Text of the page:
The re-conceptualized, re-branded idea wasn’t completed in time to become a factor in the 2010 election, but I’m certain that will always be a need for these kinds of tools. For the long run, my hope is that there will also be a growing, explicit demand for them.

The result – – is “hosted” by a mascot named Homie the Debater Gator. The site is essentially a prototype for a Twitter-based discourse and debate tool. It displays side-by-side “Homestreams” for contenders in a political race. Its key innovation is Gator Grammar… an extension of familiar Twitter tagging conventions. Those extensions are designed to foster productive discussions among supporters of competing propositions or candidates, as well as productive discussions between opponents.

Gator Debater falls far short of its intended purpose, which is not surprising. My resources are limited. Plus, though Twitter is fashionable, its spectrum is narrow and over-constrained. An engaged modern citizenry needs a far richer and more robust venue for democratic discourse. This is simply a sincere step toward that end.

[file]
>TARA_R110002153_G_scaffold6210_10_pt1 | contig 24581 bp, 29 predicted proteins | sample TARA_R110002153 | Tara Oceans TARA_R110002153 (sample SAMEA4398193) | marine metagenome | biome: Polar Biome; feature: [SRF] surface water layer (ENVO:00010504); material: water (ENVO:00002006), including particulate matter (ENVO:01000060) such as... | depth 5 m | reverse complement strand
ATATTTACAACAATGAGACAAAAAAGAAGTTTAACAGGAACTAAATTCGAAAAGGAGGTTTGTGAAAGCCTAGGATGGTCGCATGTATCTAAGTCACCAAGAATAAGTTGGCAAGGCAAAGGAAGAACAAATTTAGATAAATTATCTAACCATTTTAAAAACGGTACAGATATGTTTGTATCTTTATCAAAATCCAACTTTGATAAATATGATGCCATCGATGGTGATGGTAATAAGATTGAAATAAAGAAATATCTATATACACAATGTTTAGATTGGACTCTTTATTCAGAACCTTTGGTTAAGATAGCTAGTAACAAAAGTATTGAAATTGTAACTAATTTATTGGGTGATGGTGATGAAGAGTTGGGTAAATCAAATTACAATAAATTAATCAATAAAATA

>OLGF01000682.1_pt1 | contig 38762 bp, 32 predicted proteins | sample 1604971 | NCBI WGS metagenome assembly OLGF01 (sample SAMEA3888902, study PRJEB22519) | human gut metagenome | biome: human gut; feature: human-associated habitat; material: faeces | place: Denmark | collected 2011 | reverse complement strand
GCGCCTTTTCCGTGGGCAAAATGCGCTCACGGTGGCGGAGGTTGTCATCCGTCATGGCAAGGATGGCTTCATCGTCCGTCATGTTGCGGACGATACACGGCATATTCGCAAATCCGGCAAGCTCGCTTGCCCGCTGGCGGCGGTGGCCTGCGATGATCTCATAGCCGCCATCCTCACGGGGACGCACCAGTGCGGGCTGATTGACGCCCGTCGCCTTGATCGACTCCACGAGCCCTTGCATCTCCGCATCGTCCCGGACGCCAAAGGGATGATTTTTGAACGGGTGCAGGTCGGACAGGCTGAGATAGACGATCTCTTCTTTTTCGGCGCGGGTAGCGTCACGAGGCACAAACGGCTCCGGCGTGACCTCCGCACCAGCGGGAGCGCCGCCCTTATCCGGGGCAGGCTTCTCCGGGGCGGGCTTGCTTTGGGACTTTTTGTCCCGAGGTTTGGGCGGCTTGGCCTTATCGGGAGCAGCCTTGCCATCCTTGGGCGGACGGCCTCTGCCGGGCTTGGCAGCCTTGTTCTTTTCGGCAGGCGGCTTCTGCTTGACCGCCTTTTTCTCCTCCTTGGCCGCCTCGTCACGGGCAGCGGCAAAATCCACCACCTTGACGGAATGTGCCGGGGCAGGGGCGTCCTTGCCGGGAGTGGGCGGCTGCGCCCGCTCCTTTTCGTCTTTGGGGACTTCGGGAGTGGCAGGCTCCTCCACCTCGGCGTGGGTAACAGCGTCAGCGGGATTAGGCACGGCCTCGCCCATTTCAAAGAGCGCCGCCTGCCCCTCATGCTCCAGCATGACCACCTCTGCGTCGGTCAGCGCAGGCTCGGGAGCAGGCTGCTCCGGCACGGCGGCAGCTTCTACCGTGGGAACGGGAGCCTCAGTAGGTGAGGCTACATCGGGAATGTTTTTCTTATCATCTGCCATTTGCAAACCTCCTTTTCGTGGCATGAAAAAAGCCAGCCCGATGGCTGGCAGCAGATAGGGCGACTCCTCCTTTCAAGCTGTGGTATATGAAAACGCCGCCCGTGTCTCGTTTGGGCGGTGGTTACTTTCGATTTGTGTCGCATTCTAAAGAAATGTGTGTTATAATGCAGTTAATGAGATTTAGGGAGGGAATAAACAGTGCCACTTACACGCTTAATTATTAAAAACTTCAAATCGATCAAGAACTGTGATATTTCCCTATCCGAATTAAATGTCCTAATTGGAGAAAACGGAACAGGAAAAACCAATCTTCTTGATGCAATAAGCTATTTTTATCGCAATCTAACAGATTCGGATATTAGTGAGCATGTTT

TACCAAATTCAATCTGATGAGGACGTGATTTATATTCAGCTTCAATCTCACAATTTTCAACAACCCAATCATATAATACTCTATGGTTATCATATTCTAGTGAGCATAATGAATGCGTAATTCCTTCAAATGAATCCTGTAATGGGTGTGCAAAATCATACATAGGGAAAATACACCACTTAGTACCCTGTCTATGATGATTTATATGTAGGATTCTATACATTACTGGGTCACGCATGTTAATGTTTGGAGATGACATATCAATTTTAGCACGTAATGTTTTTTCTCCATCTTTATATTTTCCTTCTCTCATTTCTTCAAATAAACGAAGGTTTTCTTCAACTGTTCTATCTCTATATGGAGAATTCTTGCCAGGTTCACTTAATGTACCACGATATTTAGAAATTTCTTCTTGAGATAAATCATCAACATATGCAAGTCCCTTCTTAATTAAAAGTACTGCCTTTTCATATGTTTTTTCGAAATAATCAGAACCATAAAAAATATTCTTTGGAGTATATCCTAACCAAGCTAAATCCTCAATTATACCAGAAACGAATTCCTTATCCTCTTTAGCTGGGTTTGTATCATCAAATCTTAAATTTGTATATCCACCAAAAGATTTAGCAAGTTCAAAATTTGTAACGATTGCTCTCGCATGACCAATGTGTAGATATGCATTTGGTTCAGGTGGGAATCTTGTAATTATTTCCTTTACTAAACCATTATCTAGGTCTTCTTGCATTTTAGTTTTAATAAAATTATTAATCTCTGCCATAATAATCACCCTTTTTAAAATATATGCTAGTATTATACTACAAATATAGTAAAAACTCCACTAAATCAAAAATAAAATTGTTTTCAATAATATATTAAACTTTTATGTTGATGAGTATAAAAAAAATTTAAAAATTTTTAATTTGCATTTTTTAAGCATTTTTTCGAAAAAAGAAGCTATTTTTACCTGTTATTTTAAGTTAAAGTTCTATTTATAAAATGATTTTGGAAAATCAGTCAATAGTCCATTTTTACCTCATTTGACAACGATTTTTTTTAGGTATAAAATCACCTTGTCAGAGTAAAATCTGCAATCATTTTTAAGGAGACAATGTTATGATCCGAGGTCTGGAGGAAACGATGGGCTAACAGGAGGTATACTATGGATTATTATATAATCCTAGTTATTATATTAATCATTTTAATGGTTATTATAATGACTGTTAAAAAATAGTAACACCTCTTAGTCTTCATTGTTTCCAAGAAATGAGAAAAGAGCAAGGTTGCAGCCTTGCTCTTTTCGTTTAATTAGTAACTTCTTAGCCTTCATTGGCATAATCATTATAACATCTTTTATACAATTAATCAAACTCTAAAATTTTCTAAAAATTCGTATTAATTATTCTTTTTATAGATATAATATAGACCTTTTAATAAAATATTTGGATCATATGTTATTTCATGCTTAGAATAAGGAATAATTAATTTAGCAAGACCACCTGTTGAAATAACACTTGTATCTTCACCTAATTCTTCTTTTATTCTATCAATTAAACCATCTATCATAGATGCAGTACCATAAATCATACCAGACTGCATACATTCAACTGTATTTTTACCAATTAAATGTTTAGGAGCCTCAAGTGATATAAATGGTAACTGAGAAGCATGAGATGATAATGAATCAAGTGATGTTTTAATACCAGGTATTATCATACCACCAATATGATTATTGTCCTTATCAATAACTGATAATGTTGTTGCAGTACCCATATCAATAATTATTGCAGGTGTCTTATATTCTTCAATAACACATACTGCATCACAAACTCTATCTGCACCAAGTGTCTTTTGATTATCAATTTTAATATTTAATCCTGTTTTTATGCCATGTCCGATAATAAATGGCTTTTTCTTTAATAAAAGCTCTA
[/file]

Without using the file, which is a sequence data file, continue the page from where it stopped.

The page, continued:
Along the way, you’ll probably be happy to learn, I changed my mind about Amendment 4 and decided to vote for it. After witnessing the shameless lies and the blatant fear mongering of the anti-4 campaign, I concluded that a vote to perpetuate the status quo would be a vote to perpetuate the current culture of boom-and-bust corruption.


During one the debates before this election you said, “In the face of Amendment 4, our opponents offer nothing.” I deeply respect and admire the efforts of you and others to light candles rather than curse the darkness. It’s become all too clear that there are many people who will race to put out those candles because darkness allows them a free hand to do all they wish.

However, please keep in mind that I was once an opponent. began as my attempt to offer a useful response rather than a partisan protest. If it had been up to me, the time and money spent fighting over this amendment would have been put to better use if both sides had pooled their resources and collaborated in an honest effort to fix the current process.